A fake update allegedly for the Windows 10 operating system is instead hijaking computers with ransomware.
Hundreds of PCs across the world have already fallen victim to the scam, with millions more at risk.
Known as the Magniber ransomware, it appears as a normal Windows security update.
It appears to have started spreading around the internet early last month.
While it can be distributed under different names, the most common appear to be: Win10.0_System_Upgrade_Software.msi and Security_Upgrade_Software_Win10.0.msi.
According to victims who have reported the virus to BleepingComputer, it is largely targeting students and non-professional users.
Once a computer has been infected, users are served a warning saying that all their personal files have been encrypted.
The Magniber ransomware drops a README.html document in each folder it encrypts which point users towards the hacker’s Tor payment site.
The website will provide victims with one free file that is decrypted without a charge – but forces them to pay in cryptocurrency to unlock the rest.
It seems the majority of demands have been set at around 0.068 Bitcoins, which equals out to about $2,600 or £2,000.
Microsoft has updated its support pages with strategies for combating the latest wave of ransomware attacks. But unfortunately, it cannot help anyone who has fallen for the scam.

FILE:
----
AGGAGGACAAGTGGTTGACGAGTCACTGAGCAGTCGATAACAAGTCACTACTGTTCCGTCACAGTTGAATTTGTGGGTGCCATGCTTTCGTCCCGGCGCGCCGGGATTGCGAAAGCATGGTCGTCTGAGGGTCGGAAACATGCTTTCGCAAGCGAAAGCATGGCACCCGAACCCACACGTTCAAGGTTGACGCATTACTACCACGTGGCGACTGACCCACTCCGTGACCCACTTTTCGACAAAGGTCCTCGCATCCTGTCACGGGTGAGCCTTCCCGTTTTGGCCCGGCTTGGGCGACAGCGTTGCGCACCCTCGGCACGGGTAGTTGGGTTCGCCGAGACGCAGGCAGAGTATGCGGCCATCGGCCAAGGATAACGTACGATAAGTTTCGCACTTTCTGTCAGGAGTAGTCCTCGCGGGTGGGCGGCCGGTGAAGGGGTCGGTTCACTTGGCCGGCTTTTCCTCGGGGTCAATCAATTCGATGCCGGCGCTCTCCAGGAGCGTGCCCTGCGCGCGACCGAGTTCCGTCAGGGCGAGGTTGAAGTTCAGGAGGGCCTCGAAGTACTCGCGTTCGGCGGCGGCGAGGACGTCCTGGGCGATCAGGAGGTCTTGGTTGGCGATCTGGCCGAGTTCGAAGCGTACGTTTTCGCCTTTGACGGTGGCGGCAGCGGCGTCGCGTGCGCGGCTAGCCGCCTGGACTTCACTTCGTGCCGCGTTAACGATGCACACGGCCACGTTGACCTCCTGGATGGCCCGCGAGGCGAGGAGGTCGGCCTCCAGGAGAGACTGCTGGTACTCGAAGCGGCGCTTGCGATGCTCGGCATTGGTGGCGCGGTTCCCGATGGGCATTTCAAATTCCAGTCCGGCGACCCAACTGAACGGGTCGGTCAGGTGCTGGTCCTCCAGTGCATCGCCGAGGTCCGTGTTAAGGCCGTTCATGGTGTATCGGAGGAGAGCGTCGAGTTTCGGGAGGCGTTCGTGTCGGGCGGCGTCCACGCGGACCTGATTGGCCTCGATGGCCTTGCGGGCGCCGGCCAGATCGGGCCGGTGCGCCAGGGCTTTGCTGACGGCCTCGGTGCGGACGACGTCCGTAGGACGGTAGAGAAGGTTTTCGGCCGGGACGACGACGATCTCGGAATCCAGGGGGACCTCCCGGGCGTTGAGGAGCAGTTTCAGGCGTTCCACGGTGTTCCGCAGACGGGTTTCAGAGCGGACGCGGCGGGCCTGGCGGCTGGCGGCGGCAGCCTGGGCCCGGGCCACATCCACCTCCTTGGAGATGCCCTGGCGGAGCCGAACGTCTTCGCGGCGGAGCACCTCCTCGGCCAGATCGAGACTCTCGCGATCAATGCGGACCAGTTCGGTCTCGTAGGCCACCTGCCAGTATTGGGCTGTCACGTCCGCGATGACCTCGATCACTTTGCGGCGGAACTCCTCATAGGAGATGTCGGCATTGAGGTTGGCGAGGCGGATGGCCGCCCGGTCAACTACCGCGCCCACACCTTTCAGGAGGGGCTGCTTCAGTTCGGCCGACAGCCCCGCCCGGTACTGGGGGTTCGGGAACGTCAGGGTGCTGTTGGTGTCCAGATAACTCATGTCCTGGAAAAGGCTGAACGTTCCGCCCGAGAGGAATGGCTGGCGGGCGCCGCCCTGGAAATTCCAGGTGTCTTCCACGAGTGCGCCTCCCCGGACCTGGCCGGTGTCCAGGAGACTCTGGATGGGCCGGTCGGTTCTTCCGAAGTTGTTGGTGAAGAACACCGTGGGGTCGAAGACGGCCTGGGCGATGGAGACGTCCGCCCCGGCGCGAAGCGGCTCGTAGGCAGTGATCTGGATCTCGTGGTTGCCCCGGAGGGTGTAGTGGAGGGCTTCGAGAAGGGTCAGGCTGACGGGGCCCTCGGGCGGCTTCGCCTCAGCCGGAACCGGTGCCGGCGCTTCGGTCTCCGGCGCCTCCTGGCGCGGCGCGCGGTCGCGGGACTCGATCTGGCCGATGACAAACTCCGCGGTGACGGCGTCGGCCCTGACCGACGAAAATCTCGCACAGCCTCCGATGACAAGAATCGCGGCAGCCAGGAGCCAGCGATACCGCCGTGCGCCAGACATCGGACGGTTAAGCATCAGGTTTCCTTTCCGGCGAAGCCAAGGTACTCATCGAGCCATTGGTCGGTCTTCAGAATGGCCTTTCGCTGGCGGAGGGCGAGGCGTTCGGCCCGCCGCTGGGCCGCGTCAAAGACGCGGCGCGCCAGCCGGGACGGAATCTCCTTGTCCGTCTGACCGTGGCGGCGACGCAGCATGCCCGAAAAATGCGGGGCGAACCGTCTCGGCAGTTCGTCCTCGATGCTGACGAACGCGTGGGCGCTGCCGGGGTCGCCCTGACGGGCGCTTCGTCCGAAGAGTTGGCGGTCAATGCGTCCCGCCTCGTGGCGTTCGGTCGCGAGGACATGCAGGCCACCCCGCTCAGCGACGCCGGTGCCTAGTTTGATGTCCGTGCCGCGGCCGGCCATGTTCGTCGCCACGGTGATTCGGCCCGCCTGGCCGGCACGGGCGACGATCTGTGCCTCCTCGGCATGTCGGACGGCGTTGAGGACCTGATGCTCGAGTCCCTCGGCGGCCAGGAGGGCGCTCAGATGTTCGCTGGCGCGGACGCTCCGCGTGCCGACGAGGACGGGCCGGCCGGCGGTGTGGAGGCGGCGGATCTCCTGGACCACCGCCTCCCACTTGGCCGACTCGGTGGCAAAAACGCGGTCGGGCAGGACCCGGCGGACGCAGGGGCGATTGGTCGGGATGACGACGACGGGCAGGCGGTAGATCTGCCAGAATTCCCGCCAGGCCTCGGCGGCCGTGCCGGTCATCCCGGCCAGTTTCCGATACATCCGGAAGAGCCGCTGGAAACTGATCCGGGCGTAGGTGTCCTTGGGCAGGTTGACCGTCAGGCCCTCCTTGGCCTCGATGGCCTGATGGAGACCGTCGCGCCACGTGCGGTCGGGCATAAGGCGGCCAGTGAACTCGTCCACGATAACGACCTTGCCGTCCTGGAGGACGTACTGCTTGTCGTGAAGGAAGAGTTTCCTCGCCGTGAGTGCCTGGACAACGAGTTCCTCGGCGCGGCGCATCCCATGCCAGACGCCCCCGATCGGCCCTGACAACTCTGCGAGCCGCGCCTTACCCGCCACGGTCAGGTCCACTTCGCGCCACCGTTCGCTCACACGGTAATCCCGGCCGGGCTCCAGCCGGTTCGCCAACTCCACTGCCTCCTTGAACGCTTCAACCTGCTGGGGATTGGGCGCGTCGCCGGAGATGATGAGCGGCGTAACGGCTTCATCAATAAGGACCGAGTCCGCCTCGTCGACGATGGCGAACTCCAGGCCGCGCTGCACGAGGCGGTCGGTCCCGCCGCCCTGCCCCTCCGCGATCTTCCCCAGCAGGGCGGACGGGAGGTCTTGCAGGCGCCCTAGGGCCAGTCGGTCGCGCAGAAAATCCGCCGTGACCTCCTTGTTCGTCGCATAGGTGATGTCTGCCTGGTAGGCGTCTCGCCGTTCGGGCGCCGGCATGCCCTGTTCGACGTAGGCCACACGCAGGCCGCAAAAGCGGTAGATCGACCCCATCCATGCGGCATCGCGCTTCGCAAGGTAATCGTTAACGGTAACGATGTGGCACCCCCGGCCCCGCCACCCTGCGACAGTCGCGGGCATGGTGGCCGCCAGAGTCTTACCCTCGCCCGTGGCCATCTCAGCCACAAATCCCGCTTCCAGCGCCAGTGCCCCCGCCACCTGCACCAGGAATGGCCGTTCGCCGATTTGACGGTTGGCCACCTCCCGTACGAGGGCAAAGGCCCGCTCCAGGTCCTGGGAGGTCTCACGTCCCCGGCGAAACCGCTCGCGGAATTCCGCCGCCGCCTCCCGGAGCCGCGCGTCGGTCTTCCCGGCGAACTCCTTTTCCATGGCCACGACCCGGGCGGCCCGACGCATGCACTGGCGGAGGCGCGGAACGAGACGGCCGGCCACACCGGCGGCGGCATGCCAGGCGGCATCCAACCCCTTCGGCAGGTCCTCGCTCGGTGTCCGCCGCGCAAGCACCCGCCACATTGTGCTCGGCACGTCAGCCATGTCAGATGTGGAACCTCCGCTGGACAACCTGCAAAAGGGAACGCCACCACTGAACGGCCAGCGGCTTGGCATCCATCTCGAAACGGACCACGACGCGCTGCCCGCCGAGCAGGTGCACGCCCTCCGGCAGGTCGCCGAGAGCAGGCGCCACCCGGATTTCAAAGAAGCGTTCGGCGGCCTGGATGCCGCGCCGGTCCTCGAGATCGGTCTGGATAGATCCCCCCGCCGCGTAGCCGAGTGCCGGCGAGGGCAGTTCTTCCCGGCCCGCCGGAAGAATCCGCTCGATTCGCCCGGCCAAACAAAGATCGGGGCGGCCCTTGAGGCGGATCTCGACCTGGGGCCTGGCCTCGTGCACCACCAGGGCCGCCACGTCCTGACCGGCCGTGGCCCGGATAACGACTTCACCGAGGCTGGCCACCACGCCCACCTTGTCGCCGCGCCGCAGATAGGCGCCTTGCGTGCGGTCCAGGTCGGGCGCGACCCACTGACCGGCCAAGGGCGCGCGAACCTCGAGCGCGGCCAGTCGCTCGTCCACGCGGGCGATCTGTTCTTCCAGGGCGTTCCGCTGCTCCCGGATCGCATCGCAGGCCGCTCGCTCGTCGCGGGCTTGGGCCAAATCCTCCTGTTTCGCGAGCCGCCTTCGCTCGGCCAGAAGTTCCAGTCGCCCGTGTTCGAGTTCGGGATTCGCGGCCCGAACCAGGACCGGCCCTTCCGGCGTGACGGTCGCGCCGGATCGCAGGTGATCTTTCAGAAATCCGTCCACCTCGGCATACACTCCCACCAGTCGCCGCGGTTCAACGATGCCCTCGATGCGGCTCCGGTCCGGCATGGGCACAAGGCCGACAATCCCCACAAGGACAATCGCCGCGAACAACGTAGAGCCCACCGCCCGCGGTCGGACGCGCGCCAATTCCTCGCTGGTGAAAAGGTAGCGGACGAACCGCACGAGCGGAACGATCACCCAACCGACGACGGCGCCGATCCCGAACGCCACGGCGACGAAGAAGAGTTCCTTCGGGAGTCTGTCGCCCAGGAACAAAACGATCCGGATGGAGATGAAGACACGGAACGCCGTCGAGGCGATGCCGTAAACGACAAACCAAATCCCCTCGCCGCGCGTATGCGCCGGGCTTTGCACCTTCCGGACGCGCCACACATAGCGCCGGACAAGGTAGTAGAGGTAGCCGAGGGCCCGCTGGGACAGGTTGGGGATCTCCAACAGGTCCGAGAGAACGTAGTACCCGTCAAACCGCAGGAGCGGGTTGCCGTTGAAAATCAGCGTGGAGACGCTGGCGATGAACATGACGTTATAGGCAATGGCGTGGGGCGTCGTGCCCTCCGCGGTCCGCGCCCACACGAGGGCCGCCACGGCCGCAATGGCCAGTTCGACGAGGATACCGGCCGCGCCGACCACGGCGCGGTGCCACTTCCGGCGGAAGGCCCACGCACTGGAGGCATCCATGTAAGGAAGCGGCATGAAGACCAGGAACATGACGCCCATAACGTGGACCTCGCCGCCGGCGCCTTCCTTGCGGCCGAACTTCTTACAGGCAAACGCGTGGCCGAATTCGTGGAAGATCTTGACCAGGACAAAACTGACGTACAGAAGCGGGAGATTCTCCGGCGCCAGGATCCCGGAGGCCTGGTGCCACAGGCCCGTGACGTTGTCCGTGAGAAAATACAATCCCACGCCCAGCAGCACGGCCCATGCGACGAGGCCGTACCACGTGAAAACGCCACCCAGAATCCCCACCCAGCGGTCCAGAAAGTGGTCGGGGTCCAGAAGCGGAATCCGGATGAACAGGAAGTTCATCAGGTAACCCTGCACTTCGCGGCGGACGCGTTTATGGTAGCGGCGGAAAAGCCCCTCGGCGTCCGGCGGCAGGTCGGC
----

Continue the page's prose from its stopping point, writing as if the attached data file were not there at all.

Microsoft advises to use its anti-malware software Windows Defender but notes ‘there is no one-size-fits-all response if you have been victimized by ransomware.’
What is ransomware?
Ransomware is a type of computer virus that takes over a victim’s PC and then locks them out of their own system.
It will often encrypt or steal files from the user until a ransom is paid – often this is asked for in untraceable cryptocurrency.
Ramsomware can be small, targeting just a few isolated users, or large – infecting entire companies or governments.
Nowadays, ransomware is common and deployed freely by hackers. It first gained mass conciousnes when it brought the NHS to a standstill in 2017.
During that attack, a type of ransomware called WannaCry infected 200,000 computers in over 150 countries.
NHS England reported at least 80 out of the 236 trusts were affected by the cyber attack and locked out of their systems. In addition, 603 primary care and other NHS organisations, including 595 GP practices were also affected.
The WannaCry incident ended up costing the UK £92 million, with global costs of the malware adding up to a whopping £6 billion.
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